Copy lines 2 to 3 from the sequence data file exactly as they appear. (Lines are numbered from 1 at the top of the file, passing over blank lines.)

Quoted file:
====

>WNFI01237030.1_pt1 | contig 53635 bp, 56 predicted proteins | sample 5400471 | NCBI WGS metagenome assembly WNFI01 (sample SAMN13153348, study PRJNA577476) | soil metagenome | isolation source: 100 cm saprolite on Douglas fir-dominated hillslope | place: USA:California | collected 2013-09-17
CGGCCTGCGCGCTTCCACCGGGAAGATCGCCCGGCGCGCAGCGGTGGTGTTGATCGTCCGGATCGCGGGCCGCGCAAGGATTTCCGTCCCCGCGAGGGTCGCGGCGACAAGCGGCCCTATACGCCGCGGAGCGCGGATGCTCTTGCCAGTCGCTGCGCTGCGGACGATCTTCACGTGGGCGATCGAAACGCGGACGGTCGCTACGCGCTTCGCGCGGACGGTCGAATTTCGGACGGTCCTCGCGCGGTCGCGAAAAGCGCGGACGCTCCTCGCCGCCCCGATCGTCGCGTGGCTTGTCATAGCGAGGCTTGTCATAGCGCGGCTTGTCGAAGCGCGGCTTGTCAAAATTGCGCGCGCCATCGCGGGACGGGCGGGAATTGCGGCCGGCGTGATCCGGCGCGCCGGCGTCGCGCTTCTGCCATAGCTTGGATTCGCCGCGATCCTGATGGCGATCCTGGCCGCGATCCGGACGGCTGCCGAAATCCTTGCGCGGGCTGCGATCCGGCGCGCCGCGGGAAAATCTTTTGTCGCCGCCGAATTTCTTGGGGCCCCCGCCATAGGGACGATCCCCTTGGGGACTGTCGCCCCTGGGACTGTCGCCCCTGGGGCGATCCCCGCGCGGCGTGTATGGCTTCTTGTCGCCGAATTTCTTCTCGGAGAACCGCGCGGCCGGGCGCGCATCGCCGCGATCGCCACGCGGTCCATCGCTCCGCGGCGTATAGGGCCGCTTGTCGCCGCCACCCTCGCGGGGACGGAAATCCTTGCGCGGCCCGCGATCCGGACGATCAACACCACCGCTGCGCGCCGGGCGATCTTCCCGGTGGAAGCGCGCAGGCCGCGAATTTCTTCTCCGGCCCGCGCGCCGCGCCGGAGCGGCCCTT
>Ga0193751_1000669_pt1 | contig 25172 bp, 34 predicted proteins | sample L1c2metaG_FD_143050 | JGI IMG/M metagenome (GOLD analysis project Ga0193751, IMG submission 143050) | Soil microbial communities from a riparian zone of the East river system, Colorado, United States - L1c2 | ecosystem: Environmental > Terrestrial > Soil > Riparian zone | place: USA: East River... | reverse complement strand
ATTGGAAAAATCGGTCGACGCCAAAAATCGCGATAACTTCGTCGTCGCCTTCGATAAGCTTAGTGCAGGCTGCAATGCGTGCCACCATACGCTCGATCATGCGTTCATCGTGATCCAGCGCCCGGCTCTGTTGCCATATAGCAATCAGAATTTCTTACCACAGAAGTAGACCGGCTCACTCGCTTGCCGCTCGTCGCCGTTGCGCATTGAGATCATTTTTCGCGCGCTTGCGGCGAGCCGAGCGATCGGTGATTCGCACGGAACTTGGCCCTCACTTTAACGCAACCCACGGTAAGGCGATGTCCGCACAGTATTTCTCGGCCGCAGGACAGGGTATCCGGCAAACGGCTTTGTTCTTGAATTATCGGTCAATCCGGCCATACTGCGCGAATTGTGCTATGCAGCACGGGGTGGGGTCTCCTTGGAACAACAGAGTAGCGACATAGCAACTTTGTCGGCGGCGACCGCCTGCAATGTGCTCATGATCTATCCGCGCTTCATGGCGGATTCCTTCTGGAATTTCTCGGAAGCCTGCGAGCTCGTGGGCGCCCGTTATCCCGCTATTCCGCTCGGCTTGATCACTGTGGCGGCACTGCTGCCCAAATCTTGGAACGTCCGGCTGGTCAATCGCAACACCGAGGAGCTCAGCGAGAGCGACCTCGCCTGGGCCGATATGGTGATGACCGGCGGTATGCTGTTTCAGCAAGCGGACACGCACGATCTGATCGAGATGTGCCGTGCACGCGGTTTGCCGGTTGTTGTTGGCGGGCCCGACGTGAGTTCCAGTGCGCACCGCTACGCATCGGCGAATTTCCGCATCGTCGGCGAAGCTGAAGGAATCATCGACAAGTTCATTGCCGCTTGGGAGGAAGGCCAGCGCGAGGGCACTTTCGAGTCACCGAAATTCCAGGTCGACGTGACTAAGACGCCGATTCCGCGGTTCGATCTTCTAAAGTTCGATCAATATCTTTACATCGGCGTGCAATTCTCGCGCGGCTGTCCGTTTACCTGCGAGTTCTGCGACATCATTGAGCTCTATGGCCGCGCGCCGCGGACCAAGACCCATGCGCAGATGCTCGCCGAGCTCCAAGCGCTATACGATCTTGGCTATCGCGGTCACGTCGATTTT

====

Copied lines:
CGGCCTGCGCGCTTCCACCGGGAAGATCGCCCGGCGCGCAGCGGTGGTGTTGATCGTCCGGATCGCGGGCCGCGCAAGGATTTCCGTCCCCGCGAGGGTCGCGGCGACAAGCGGCCCTATACGCCGCGGAGCGCGGATGCTCTTGCCAGTCGCTGCGCTGCGGACGATCTTCACGTGGGCGATCGAAACGCGGACGGTCGCTACGCGCTTCGCGCGGACGGTCGAATTTCGGACGGTCCTCGCGCGGTCGCGAAAAGCGCGGACGCTCCTCGCCGCCCCGATCGTCGCGTGGCTTGTCATAGCGAGGCTTGTCATAGCGCGGCTTGTCGAAGCGCGGCTTGTCAAAATTGCGCGCGCCATCGCGGGACGGGCGGGAATTGCGGCCGGCGTGATCCGGCGCGCCGGCGTCGCGCTTCTGCCATAGCTTGGATTCGCCGCGATCCTGATGGCGATCCTGGCCGCGATCCGGACGGCTGCCGAAATCCTTGCGCGGGCTGCGATCCGGCGCGCCGCGGGAAAATCTTTTGTCGCCGCCGAATTTCTTGGGGCCCCCGCCATAGGGACGATCCCCTTGGGGACTGTCGCCCCTGGGACTGTCGCCCCTGGGGCGATCCCCGCGCGGCGTGTATGGCTTCTTGTCGCCGAATTTCTTCTCGGAGAACCGCGCGGCCGGGCGCGCATCGCCGCGATCGCCACGCGGTCCATCGCTCCGCGGCGTATAGGGCCGCTTGTCGCCGCCACCCTCGCGGGGACGGAAATCCTTGCGCGGCCCGCGATCCGGACGATCAACACCACCGCTGCGCGCCGGGCGATCTTCCCGGTGGAAGCGCGCAGGCCGCGAATTTCTTCTCCGGCCCGCGCGCCGCGCCGGAGCGGCCCTT
>Ga0193751_1000669_pt1 | contig 25172 bp, 34 predicted proteins | sample L1c2metaG_FD_143050 | JGI IMG/M metagenome (GOLD analysis project Ga0193751, IMG submission 143050) | Soil microbial communities from a riparian zone of the East river system, Colorado, United States - L1c2 | ecosystem: Environmental > Terrestrial > Soil > Riparian zone | place: USA: East River... | reverse complement strand